Pubdate: Sun, 21 Aug 2016
Source: Garden Island (Lihue, HI)
Copyright: 2016 Associated Press


SALEM, Ore. (AP) - Nine living marijuana plants will be displayed at 
the Oregon State Fair in a first of its kind event for the United 
States starting next Friday.

The exhibit of the nonflowering, immature plants brings pot 
cultivation more into the agricultural mainstream less than two years 
after Oregon voters legalized recreational marijuana. The Oregon 
Cannabis Business Council, which organized the exhibit, says it's the 
first time live cannabis will be shown at a state fair anywhere in the U.S.

The group last year had an booth about marijuana at the fair and 
there were no complaints - a key factor in allowing them to go one 
step further and offer live plants for viewing this year, said Dan 
Cox, spokesman for the Oregon State Fair.

The specimens were selected by judges at a competition last weekend 
who chose three winners each in the sativa, indica and hybrid categories.

The entire exhibit will be housed in a translucent tent and extra 
security will be on hand to check identification so only people 21 
and over can enter, Cox said.

None of the plants are allowed have buds, which are more potent than 
the leaves.

That's because the Oregon Liquor Control Commission, which will 
regulate the recreational marijuana business, is still finalizing 
regulations for the nascent industry and it's currently illegal to 
transport a flowering plant, said Donald Morse, director of the 
Oregon Cannabis Business Council.

Those regulations and a licensing process for recreational producers 
are expected by 2017. The industry hopes to have plants with buds at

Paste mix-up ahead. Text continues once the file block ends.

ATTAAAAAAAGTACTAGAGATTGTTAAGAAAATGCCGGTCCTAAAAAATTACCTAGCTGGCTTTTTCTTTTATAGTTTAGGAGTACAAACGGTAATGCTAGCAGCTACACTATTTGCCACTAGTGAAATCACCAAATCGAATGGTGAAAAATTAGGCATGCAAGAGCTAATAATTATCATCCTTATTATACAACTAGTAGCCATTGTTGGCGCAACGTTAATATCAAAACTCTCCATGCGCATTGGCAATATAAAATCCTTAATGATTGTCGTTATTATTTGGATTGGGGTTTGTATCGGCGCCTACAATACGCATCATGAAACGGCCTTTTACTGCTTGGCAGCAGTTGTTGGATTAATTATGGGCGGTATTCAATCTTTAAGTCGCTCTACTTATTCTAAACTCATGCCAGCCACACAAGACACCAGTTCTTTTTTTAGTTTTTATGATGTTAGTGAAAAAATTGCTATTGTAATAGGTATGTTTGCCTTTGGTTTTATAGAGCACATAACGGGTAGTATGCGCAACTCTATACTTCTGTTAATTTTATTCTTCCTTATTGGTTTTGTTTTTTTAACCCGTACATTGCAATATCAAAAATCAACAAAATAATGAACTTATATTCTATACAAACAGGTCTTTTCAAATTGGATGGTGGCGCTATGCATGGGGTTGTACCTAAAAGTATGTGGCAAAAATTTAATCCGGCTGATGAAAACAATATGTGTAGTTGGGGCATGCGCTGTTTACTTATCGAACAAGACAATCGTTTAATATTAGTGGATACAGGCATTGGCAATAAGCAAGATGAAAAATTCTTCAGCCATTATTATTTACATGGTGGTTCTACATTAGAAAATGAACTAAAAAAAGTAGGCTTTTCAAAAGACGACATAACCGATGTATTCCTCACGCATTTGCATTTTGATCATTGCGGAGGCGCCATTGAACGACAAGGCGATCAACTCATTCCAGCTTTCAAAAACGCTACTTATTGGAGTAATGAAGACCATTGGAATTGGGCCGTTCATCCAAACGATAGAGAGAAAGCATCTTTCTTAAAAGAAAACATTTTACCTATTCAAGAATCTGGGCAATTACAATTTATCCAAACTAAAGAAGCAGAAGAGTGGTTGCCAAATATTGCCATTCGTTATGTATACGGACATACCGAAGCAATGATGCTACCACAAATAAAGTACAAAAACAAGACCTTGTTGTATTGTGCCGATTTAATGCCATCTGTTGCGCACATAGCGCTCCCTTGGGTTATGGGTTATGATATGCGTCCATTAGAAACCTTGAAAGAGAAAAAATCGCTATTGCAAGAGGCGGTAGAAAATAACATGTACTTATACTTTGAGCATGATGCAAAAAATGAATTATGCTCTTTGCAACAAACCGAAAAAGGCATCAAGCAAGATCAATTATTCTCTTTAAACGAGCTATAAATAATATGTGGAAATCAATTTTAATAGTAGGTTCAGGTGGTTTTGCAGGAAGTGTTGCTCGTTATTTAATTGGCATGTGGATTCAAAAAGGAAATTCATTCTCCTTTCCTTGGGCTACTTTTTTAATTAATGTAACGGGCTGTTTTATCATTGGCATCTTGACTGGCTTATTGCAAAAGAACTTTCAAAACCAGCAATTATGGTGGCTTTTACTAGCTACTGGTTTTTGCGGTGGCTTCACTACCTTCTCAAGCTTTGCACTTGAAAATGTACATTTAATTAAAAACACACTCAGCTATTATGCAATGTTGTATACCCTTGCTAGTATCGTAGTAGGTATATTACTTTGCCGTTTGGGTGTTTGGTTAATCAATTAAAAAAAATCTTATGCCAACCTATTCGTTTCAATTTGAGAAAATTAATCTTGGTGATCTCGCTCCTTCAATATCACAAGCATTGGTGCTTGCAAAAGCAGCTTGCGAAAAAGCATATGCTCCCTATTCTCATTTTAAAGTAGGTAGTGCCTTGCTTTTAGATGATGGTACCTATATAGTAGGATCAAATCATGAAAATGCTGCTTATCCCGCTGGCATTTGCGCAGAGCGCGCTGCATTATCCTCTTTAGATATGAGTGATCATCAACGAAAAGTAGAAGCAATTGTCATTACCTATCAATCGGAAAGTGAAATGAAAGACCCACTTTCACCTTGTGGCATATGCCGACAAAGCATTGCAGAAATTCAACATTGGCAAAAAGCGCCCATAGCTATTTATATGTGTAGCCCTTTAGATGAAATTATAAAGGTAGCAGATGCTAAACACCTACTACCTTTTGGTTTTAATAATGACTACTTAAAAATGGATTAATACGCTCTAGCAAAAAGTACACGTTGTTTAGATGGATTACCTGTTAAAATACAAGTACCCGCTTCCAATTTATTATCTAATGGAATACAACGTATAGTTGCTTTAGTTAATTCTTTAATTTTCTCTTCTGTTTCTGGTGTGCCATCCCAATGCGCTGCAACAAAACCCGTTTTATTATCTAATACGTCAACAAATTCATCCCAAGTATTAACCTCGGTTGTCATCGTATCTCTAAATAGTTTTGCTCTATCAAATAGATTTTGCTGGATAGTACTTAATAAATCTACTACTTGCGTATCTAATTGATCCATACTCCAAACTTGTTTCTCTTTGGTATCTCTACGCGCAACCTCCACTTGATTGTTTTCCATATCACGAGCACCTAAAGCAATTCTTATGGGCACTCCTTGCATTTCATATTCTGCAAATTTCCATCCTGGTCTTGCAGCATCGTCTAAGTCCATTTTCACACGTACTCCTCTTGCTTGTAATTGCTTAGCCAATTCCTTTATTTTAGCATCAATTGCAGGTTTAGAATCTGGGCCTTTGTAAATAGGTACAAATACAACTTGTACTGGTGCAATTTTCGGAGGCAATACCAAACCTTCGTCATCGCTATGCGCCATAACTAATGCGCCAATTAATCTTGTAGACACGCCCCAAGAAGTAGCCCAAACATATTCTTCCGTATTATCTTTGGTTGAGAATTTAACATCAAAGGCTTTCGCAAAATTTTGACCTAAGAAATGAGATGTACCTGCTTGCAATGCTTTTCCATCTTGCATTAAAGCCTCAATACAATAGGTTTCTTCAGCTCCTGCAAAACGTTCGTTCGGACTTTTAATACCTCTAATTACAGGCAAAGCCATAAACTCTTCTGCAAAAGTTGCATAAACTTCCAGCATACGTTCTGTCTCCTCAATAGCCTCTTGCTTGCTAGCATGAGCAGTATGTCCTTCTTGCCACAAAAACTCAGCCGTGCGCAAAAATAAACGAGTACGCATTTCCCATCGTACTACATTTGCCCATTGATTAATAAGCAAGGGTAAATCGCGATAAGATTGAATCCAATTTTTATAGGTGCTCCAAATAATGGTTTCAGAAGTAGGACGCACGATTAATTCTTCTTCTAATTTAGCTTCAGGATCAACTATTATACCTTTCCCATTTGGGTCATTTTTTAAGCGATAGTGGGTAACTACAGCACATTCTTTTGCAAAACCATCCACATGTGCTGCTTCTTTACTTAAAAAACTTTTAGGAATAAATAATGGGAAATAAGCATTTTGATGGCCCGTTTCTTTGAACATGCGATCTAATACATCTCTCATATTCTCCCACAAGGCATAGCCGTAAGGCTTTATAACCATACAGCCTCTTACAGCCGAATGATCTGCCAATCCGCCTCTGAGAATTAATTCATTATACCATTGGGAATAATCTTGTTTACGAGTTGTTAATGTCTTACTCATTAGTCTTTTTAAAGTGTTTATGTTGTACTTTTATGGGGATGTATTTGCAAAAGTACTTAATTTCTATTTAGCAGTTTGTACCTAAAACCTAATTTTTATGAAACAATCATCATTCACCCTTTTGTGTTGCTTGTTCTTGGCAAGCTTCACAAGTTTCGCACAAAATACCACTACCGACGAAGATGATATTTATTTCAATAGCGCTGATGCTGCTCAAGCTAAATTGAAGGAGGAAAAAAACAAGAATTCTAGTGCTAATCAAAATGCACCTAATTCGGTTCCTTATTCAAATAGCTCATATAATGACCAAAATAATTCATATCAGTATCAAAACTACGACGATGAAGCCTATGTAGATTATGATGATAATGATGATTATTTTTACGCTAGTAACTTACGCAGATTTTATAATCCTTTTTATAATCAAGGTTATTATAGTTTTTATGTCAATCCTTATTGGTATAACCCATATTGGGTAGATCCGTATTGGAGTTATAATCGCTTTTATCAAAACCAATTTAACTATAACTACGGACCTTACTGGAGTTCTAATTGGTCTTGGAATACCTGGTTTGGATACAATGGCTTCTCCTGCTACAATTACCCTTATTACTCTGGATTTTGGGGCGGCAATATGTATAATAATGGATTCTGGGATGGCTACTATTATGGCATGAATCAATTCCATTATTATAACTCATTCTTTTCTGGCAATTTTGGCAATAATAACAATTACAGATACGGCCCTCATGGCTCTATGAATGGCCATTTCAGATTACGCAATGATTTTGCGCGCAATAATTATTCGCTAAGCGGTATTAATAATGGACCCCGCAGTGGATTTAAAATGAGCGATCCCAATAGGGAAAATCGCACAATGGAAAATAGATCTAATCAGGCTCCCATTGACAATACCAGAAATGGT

the fair next summer.

The event has raised some eyebrows, but Cox said the Oregon State 
Fair has always played a role in displaying the latest and sometimes 
controversial fads in agriculture and state culture. Nearly 20 years 
ago, he said, the fair had an exhibit on tattoo body art that caused 
a similar sensation.

"It is a showcase for traditional things. And yet it's always been a 
show place for the new, the different and the innovative," he said.

Oregon voters legalized recreational marijuana in a November 2014 
ballot initiative after medical marijuana was legalized years earlier.

Recreational marijuana remains illegal in 46 states and under federal 
law. But in Oregon, the pot business has been booming.

Anticipated state revenue from recreational marijuana through June 
2017 was recently quadrupled by Oregon's Legislative Revenue Office, 
from $8.4 million to $35 million.

Cox said there aren't plans to expand pot's place at the fair beyond 
the small exhibit, which is in a space rented by industry proponents.

But for weed fans, just getting a place at the table is worth celebrating.

"It's pretty awesome to be judging actual cannabis plants that are 
going to go into a state fair," said Tom Lauerman, one of six judges 
and an organic marijuana grower who was once arrested in a law 
enforcement drug raid targeting pot. "It kind of gives me goosebumps 
even talking about it."
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MAP posted-by: Jay Bergstrom